Every Friday, The Charge looks back at the biggest headlines of the week with our own added insight and opinions for a broader picture of the news.

A tale of two governments

Ontario premier Doug Ford

When it comes to planning for a future of electric vehicles, some governments have a lot of talk, and some actually do something about it. Take California, for example; earlier this week, the state announced that it approved a plan for a US$1.4 billion investment in infrastructure for ZEV, including EV charging stations and even hydrogen filling stations, as well as EV manufacturing. All this over just three years, in a major step towards the state’s goal of phasing out sales of gas-powered vehicles by 2035.

And the state’s California Air Resources Board (CARB) will soon be considering another proposal for US$1.5 billion for EV incentives and clean-energy equipment investments. The Golden State has always been a leader in environmental issues and cleaning up emissions, and these new moves prove that it’s serious about going toward an electric future.

And then, there’s Doug Ford. The Ontario premier has been adamant lately about the province’s goals towards building EVs. This week, at a tour of an auto parts company in Guelph, ON, with the Ontario Minister of Economic Development, Job Creation and Trade Vic Fedeli, Ford even went so far as to say they will be building 400,000 EVs in Ontario by 2030. To do this, the province will place an emphasis on supply chains, mining, encouraging innovation in development of EVs and investing in auto workers.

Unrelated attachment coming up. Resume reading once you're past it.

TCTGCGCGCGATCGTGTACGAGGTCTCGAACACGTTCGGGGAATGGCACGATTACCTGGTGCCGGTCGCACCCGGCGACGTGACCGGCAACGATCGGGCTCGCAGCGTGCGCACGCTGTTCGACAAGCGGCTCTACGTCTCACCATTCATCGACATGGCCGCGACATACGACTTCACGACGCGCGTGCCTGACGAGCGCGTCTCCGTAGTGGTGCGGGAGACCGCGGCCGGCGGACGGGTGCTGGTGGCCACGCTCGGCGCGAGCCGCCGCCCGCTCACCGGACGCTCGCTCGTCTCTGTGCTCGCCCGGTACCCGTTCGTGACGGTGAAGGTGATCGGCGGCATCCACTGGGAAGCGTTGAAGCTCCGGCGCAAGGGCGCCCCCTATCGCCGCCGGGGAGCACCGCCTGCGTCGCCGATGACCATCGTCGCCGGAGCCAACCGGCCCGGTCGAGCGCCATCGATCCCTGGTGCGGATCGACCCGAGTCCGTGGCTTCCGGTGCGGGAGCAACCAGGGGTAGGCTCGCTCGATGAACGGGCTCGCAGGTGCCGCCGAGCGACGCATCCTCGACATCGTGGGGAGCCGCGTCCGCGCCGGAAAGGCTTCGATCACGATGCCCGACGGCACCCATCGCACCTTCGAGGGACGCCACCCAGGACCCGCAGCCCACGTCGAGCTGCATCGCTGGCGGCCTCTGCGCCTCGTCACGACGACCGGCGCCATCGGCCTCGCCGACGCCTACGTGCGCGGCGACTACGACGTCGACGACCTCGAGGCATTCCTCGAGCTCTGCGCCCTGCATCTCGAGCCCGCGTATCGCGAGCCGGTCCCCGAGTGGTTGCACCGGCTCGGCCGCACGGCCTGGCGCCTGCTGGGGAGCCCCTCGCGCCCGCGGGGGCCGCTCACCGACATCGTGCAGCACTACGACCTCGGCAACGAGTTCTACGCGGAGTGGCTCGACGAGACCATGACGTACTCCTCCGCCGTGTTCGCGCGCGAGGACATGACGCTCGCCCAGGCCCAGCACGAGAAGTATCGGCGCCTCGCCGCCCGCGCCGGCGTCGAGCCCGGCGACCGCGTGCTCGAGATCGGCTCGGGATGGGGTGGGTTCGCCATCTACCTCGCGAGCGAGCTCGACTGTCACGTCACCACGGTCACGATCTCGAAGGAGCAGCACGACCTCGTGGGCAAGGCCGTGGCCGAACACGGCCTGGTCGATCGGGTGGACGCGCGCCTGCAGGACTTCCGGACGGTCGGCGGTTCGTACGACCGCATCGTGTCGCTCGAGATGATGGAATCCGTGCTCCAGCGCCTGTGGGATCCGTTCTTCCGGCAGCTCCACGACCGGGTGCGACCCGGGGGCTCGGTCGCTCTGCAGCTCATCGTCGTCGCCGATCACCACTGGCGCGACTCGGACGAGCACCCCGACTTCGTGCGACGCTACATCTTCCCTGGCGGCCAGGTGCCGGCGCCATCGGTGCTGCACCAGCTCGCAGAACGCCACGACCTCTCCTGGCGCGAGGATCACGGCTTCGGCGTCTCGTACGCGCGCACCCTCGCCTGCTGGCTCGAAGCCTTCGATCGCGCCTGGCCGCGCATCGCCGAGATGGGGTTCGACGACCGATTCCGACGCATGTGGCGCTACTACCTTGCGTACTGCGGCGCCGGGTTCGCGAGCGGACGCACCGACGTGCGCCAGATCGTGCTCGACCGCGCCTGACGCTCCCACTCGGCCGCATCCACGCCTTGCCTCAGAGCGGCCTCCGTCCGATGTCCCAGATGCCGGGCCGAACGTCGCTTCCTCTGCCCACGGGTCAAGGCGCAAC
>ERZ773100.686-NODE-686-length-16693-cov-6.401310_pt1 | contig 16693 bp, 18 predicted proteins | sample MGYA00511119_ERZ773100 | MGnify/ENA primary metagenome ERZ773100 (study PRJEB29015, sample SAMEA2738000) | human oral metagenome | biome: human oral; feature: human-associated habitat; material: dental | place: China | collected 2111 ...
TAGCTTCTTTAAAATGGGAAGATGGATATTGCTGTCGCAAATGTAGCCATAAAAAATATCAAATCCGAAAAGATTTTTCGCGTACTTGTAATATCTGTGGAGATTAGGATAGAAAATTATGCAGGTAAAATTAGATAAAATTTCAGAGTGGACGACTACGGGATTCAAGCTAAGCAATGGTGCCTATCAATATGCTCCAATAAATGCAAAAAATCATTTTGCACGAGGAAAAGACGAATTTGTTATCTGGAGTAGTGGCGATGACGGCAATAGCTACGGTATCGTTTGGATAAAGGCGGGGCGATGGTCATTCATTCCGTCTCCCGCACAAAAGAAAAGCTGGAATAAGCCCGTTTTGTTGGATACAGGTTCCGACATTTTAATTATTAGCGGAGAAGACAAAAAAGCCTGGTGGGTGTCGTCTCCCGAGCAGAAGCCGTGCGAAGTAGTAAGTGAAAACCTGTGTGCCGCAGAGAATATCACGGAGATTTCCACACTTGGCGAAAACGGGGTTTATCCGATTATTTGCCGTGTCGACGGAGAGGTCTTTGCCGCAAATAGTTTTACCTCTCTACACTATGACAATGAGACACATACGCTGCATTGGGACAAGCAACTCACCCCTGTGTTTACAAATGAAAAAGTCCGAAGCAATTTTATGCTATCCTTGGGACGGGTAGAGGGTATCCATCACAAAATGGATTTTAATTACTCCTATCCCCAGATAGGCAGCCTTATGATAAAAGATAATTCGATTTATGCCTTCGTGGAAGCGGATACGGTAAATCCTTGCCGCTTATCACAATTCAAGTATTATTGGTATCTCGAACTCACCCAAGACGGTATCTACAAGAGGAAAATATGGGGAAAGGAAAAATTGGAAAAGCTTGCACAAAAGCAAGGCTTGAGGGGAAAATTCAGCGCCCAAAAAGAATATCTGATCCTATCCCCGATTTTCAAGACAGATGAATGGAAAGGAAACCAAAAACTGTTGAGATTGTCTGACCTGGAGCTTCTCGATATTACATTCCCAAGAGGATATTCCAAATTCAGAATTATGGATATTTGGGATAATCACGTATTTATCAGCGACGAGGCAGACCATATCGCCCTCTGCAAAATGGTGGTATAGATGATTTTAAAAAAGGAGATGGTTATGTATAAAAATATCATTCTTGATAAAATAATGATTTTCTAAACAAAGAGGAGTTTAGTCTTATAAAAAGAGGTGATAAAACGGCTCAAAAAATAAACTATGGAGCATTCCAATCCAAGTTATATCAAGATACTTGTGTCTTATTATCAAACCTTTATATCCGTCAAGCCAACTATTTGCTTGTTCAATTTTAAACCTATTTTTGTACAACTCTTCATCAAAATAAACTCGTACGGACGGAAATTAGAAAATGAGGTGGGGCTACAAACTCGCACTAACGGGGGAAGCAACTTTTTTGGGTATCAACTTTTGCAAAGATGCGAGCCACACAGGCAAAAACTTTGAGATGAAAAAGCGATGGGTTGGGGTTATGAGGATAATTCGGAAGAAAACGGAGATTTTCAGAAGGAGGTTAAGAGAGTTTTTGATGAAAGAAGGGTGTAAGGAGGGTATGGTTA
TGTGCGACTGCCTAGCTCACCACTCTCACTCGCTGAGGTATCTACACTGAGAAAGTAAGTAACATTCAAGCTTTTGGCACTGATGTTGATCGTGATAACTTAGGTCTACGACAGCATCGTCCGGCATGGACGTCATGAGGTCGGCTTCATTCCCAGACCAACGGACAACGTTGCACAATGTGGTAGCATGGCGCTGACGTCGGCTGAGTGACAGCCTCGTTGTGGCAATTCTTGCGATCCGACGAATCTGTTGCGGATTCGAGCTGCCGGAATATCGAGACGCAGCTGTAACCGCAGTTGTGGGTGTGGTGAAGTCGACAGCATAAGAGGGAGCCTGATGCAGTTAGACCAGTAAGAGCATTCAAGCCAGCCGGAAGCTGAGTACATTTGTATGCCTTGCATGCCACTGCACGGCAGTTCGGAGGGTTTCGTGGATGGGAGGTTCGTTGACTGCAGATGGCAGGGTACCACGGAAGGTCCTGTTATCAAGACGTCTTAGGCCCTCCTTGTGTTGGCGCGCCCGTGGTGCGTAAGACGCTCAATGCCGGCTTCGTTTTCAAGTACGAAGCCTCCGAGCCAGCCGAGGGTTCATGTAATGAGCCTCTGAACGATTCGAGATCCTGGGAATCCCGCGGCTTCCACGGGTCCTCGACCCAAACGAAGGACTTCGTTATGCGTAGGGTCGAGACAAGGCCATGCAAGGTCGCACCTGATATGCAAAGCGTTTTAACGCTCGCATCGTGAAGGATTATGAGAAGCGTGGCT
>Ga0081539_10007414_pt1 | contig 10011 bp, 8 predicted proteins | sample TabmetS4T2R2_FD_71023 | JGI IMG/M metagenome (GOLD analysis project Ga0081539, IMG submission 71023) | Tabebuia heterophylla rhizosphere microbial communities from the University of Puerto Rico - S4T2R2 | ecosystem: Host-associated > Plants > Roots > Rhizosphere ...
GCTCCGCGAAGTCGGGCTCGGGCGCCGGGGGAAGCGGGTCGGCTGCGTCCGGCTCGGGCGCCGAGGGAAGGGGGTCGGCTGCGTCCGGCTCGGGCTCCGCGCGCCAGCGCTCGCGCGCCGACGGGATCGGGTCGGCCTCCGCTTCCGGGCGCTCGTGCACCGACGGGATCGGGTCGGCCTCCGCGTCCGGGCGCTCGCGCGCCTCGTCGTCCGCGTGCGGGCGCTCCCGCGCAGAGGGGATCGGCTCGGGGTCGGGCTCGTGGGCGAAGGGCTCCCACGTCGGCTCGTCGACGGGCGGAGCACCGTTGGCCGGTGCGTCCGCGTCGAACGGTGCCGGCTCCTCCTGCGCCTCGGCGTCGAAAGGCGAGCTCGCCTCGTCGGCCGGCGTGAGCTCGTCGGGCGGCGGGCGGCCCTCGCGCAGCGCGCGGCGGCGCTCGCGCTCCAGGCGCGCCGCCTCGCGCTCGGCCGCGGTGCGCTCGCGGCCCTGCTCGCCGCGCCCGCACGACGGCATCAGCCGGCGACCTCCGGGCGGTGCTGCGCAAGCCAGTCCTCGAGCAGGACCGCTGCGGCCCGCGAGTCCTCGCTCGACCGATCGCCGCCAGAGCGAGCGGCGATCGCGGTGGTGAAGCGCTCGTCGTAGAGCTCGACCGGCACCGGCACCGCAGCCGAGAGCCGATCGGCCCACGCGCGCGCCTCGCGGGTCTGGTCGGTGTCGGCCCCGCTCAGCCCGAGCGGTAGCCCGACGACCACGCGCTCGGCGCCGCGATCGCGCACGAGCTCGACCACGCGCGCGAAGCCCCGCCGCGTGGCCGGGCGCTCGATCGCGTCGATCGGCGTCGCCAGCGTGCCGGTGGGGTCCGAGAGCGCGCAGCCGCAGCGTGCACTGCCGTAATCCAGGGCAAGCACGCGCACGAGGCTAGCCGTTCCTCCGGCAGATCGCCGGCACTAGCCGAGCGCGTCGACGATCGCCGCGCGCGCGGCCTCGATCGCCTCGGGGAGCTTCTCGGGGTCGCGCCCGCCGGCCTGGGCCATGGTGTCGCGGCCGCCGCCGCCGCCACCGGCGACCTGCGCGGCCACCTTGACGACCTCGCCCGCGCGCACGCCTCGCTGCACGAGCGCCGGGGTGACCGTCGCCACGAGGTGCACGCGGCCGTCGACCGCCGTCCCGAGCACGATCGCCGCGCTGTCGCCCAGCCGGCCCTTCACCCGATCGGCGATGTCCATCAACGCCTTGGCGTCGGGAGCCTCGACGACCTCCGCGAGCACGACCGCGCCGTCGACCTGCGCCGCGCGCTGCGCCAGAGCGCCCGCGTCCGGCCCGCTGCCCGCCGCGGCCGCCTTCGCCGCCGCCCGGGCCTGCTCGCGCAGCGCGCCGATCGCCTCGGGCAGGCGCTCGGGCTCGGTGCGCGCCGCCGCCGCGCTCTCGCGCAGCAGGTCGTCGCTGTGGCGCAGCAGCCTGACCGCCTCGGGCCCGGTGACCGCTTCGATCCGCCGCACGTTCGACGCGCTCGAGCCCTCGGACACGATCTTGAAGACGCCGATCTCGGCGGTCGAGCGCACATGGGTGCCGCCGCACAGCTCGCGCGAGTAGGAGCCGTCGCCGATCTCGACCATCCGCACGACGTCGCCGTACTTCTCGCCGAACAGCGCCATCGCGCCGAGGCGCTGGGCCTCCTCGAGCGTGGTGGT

That all sounds great, but Ford failed to mention anything about a cash investment or any details as to how this ‘plan’ will get started, or when.Of course, Ontario can’t spend the billions of dollars that California – with a population near that of Canada – can dish out, but we’d still like to see the details of how Ontario’s vision will work. The time for action is now.

Hmmm, let’s see: a promise of jobs for auto workers, a refusal to offer EV incentives for “millionaires” and another recent promise to drop taxes at the gas pumps point to one thing: there’s an election coming up soon.

A big problem down south

US President Joe Biden

US President Joe Biden

Whether Doug Ford can kickstart an EV production plan or not, Canada has some serious diplomatic work to do with our neighbours to the south to ensure it can happen at all. US President Joe Biden’s US$2 trillion spending plan has been passed to the Senate for approval, and it includes EV incentives up to US$12,500 – only if the vehicles are built in the US by union shops. That would be a serious hit for Canadian auto manufacturing; no automaker will build an EV here that won’t be able to sell without incentives in the US.

But Detroit’s Big Three carmakers – Ford, General Motors and Stellantis – have already promised building EVs in Ontario. Ford, for example, recently received $590 million from the federal and Ontario governments for its Oakville plant makeover. And that might help Canada’s cause; will these companies step up to lobby the US government on behalf of our own? They’ve invested heavily here, let’s hope they put their money where there mouths are, and vice versa.

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